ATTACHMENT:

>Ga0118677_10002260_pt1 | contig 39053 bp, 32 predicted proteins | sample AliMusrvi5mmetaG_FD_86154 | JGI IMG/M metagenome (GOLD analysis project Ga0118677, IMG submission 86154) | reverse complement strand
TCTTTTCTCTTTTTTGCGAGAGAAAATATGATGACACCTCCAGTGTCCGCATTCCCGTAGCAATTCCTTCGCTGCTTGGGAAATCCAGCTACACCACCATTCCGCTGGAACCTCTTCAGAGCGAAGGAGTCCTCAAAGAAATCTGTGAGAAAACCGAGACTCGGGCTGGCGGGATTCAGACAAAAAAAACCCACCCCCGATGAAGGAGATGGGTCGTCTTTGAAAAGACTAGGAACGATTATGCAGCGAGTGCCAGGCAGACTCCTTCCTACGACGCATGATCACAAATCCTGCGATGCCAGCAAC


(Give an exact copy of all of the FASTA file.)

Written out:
>Ga0118677_10002260_pt1 | contig 39053 bp, 32 predicted proteins | sample AliMusrvi5mmetaG_FD_86154 | JGI IMG/M metagenome (GOLD analysis project Ga0118677, IMG submission 86154) | reverse complement strand
TCTTTTCTCTTTTTTGCGAGAGAAAATATGATGACACCTCCAGTGTCCGCATTCCCGTAGCAATTCCTTCGCTGCTTGGGAAATCCAGCTACACCACCATTCCGCTGGAACCTCTTCAGAGCGAAGGAGTCCTCAAAGAAATCTGTGAGAAAACCGAGACTCGGGCTGGCGGGATTCAGACAAAAAAAACCCACCCCCGATGAAGGAGATGGGTCGTCTTTGAAAAGACTAGGAACGATTATGCAGCGAGTGCCAGGCAGACTCCTTCCTACGACGCATGATCACAAATCCTGCGATGCCAGCAAC